Bad at Drawing
Dylan Cale Jones and Isa Rodriguez
Bad at Drawing
What counts as “good” art? What counts as “bad”? For Studio School instructors Isa Rodriguez and Dylan Cale Jones, those types of definitions, especially in relation to art, serve as limitations made of arbitrary ideas. How can one be bad at art when art is meant for all? Cue Bad at Drawing, a series of Studio School classes by Rodriguez and Jones that challenge this notion of judgement or worth.
“I had the idea for bad at drawing as a class specifically that wasn’t about getting good at drawing,” Rodriguez says. “It’s a class where it’s OK to be bad at drawing or to make drawings that are weird or wacky or strange — that is allowed in our class.”
Moving from Chicago to Oklahoma City during the pandemic, the couple was in search of community, as many were and still are. Leaning into their work as artists, they found their way to Studio School. There, they embraced the artistic community among creative and like-minded individuals. Next step? Teaching a drawing class.
“I think there’s a lot of things we’ve been taught about how drawing should look and about how artists should look, and those things don’t include everyone,” Rodriguez says. “So I’m interested in making art in a way and teaching art in a way that includes everybody. Regardless of their skill level, regardless of what their art looks like — I want to live in a world where everyone can be an artist.”
This “everyone can make art, and art is for everyone” sentiment is the foundation of Bad at Drawing.
“We’ve based our class off of three main ideas,” Jones says. “The first idea is that drawing is a verb; drawing isn’t the finished thing that you draw, it’s the process of making a drawing.”
“Drawing is the act of drawing,” Rodriguez says. “The second thing is that everyone can draw. Drawing is an act that everyone can do, whatever their body is like, whatever their brain is like, there’s a way that they can draw; they can do that action.”
“And the third idea is that no drawing is good or bad,” Jones says. “Good and bad are limits that are made up … and they don’t actually help us. They don’t help us draw, they don’t help us do much of anything. What we notice is, people often freeze when they start worrying whether their drawings are good or bad.”
In order to combat these ideological interpretations of the right way to draw, the right way to make art, the right way to make “good” art, the two instructors challenge their students through various exercises that leave no room for anything other than the act of putting pen/pencil/marker to paper.
“Something that we do in our class a lot is get our students to give up their sense of control over their drawing,” Jones says. “So we do that by having them draw really fast.”
“Or draw without looking at the paper, draw with your eyes closed, draw with your left hand,” Rodriguez says.
“And a lot of times when we do that, students end up being really surprised at what the results are,” Jones says. “[They surprise] themselves at how much they like what they’ve drawn when they sort of loosen up and stop worrying about what it is that they’re drawing, or don’t have the opportunity to worry about what they’re drawing.”
This summer, both Rodriguez and Jones are teaching Bad at Drawing classes, this time independently. Rodriguez’ four-week Bad at Drawing: Flowers kicks off Studio School’s first summer session, teaching students to contour draw, trace, collaborate and use mixed media. Jones’ four-week Bad at Drawing: Portraits leads the way in second session, and students will take a playful approach to drawing faces and features through tearing, splattering, scribbling and scrawling expressive portraits.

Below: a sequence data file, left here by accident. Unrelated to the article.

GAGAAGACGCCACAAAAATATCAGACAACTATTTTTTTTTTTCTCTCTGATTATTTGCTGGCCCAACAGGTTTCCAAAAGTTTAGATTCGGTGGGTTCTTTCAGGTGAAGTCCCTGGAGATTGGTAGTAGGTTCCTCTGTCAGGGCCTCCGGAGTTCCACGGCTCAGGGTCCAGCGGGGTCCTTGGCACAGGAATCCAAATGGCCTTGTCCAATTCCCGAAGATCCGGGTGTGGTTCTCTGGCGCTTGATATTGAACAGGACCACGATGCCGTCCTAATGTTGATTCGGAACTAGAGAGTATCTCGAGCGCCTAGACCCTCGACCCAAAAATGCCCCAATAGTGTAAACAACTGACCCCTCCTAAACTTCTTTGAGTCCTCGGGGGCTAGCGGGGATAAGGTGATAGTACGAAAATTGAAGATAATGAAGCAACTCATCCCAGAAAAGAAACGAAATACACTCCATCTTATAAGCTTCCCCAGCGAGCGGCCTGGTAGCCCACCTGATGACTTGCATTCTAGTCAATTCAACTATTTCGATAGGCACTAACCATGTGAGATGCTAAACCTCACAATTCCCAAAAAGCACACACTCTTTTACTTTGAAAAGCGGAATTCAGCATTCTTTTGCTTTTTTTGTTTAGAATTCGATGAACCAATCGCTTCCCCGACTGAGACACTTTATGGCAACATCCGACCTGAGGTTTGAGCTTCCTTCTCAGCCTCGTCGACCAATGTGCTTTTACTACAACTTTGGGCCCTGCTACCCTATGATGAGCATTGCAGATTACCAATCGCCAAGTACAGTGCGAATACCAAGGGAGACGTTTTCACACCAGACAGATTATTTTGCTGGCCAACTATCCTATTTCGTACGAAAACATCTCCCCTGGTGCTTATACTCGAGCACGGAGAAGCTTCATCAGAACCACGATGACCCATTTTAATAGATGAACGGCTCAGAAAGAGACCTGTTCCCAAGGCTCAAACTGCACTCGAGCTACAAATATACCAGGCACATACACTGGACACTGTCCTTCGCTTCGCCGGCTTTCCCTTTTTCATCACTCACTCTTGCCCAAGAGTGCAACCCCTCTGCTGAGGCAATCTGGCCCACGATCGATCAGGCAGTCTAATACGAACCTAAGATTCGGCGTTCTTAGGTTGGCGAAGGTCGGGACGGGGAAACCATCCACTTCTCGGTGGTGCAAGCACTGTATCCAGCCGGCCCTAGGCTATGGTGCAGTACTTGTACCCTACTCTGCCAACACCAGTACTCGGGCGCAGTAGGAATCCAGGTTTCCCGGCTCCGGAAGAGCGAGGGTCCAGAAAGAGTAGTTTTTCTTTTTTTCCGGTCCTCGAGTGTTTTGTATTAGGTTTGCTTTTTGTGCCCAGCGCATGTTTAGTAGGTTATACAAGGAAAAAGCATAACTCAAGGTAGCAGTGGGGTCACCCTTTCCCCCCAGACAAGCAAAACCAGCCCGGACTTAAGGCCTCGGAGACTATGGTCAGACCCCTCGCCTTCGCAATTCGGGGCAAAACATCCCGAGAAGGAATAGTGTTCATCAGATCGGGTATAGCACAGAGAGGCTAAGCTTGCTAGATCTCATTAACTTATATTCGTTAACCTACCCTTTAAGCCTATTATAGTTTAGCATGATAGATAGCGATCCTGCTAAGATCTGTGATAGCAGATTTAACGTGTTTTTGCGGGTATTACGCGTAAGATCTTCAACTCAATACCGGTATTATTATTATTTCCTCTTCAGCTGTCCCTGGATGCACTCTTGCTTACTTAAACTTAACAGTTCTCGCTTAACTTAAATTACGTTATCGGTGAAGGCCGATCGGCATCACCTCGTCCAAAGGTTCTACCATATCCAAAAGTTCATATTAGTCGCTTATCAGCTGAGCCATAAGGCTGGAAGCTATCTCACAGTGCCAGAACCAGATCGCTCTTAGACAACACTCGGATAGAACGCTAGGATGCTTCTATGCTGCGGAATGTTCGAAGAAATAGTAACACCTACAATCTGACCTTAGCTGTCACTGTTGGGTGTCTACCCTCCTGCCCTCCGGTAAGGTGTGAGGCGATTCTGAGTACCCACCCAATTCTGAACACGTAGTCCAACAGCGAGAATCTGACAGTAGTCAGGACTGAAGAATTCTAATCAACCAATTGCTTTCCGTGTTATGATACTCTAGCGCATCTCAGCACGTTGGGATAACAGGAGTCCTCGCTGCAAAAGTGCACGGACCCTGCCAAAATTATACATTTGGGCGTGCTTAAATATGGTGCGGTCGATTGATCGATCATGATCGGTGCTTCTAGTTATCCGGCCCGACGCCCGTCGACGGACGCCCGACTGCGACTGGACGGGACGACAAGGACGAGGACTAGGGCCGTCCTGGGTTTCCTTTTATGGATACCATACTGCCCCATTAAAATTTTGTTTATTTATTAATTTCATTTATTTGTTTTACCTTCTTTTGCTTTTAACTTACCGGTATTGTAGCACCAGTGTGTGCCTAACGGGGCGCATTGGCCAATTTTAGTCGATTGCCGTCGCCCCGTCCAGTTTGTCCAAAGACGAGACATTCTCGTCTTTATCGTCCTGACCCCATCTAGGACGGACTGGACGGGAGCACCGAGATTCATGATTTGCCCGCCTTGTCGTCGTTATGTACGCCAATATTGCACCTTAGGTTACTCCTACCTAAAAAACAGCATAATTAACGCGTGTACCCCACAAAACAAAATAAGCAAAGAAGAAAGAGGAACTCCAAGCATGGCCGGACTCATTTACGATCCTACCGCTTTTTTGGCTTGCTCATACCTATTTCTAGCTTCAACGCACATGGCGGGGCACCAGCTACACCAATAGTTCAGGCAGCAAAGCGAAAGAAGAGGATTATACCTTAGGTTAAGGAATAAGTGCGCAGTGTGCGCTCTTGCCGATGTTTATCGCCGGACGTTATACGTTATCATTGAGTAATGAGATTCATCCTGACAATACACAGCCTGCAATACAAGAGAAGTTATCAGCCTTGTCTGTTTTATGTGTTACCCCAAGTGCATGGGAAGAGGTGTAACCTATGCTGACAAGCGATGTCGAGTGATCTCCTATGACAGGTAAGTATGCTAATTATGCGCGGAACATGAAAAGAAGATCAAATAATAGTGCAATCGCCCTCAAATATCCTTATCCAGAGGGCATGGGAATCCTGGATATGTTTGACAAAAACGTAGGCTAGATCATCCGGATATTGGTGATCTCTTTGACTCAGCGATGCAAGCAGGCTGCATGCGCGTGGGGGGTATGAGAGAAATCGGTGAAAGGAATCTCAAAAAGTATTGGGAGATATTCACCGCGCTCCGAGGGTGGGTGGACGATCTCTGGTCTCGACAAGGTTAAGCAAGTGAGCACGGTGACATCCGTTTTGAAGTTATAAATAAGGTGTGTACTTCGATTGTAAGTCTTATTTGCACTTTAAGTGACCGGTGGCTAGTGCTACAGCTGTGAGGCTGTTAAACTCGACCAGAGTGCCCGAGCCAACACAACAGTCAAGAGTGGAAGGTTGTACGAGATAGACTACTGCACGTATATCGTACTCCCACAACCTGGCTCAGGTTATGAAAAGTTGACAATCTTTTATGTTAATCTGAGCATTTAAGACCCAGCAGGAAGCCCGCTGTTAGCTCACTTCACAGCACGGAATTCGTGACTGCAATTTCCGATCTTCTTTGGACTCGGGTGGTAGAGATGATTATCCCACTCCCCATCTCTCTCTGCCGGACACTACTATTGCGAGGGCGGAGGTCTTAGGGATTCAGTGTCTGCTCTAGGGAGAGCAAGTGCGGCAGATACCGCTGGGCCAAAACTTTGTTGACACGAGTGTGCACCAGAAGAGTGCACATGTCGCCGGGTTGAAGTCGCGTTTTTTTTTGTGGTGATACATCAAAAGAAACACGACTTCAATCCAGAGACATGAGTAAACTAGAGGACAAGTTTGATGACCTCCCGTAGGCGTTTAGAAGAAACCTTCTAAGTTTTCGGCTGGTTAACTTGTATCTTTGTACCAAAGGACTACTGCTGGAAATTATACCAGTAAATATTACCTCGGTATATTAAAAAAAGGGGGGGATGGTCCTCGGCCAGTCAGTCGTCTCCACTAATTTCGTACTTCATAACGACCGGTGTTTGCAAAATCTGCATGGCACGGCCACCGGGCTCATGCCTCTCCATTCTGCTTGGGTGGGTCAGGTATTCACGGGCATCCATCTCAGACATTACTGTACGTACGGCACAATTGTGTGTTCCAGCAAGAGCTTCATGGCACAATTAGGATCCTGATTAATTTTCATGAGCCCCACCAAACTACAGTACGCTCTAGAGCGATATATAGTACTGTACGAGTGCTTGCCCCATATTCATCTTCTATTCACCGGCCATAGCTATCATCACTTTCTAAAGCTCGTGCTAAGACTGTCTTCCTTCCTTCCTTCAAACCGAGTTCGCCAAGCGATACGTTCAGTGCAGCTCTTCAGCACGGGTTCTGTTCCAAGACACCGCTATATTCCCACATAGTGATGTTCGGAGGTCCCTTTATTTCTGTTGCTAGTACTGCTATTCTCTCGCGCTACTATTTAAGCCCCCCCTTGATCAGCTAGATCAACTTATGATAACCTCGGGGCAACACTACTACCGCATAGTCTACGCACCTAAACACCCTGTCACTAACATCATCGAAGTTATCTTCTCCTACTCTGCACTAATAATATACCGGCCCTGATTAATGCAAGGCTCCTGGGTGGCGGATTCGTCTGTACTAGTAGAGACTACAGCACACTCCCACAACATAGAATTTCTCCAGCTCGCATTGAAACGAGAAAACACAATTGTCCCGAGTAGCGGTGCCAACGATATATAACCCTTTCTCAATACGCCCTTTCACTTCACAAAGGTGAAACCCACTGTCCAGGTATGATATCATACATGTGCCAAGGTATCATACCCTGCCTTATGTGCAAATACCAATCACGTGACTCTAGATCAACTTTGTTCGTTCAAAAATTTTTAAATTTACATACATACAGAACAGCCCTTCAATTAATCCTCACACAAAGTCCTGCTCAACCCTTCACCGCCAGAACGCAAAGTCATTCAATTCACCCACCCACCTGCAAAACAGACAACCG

“When I was young, I got interested in art because I was captivated by portrait paintings that I saw at the Art Institute of Chicago, that were kind of canonical portrait paintings,” Jones says. “But what I was really attracted to were paintings by artists like Ludwig Meidner and Otto Dix and a lot of German expressionists that have this sort of warped, distorted way of drawing portraits, less so than classical or ‘realistic’ portraiture.”
“I think that there’s something really powerful about faces. Right? Human beings learn so much by looking at other people’s faces — that’s why I think they’re drawn so much and photographed and painted so much. So I want to give people the opportunity to feel like they can do that. Because it doesn’t have to be a photorealistic portrait or a Renaissance-style portrait to be meaningful or attractive or exciting, it can actually be really simple or really strange. It doesn’t have to be hard, and it doesn’t have to be scary.”
Think you’re bad at drawing? Think again, friends! Whimsical realities, faraway lands and imaginative happenings are right at your fingertips, waiting to come to life with the simplest of strokes.
“All the marks that you make carry meaning and create things,” Rodriguez says. “It’s so immediate — it’s such an immediate way to create something, such an immediate way to change your world.”
Registration for Studio School’s first summer session closes Friday, July 7. Be quick — classes and workshops are filling fast. Find creative freedom and challenge your own notions of good vs. bad art.
Return to New Light.
Monday 11 a.m. - 6 p.m.
Wednesday 11 a.m. - 6 p.m.
Thursday 11 a.m. - 9 p.m.
Friday - Sunday
11 a.m. - 6 p.m.
see additional holidays
SEND MAIL TO
P.O. Box 3062
Oklahoma City, OK 73101
STAY UP TO DATE
Join our mailing list to learn about our events, exhibitions, education and more.
©2023 Oklahoma Contemporary All Rights Reserved.